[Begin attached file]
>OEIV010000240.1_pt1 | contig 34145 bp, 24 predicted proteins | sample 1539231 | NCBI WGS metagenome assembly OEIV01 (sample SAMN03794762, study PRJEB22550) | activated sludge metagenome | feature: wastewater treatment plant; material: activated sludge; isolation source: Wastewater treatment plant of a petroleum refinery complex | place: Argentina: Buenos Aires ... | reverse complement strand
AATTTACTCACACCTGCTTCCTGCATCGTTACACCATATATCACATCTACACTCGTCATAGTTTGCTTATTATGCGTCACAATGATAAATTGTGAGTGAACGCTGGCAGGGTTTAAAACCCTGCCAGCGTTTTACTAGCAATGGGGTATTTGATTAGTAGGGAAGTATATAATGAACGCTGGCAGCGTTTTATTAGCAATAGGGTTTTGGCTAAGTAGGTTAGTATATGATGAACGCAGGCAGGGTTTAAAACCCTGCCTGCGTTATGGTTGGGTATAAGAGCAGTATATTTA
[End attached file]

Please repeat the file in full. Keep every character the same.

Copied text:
>OEIV010000240.1_pt1 | contig 34145 bp, 24 predicted proteins | sample 1539231 | NCBI WGS metagenome assembly OEIV01 (sample SAMN03794762, study PRJEB22550) | activated sludge metagenome | feature: wastewater treatment plant; material: activated sludge; isolation source: Wastewater treatment plant of a petroleum refinery complex | place: Argentina: Buenos Aires ... | reverse complement strand
AATTTACTCACACCTGCTTCCTGCATCGTTACACCATATATCACATCTACACTCGTCATAGTTTGCTTATTATGCGTCACAATGATAAATTGTGAGTGAACGCTGGCAGGGTTTAAAACCCTGCCAGCGTTTTACTAGCAATGGGGTATTTGATTAGTAGGGAAGTATATAATGAACGCTGGCAGCGTTTTATTAGCAATAGGGTTTTGGCTAAGTAGGTTAGTATATGATGAACGCAGGCAGGGTTTAAAACCCTGCCTGCGTTATGGTTGGGTATAAGAGCAGTATATTTA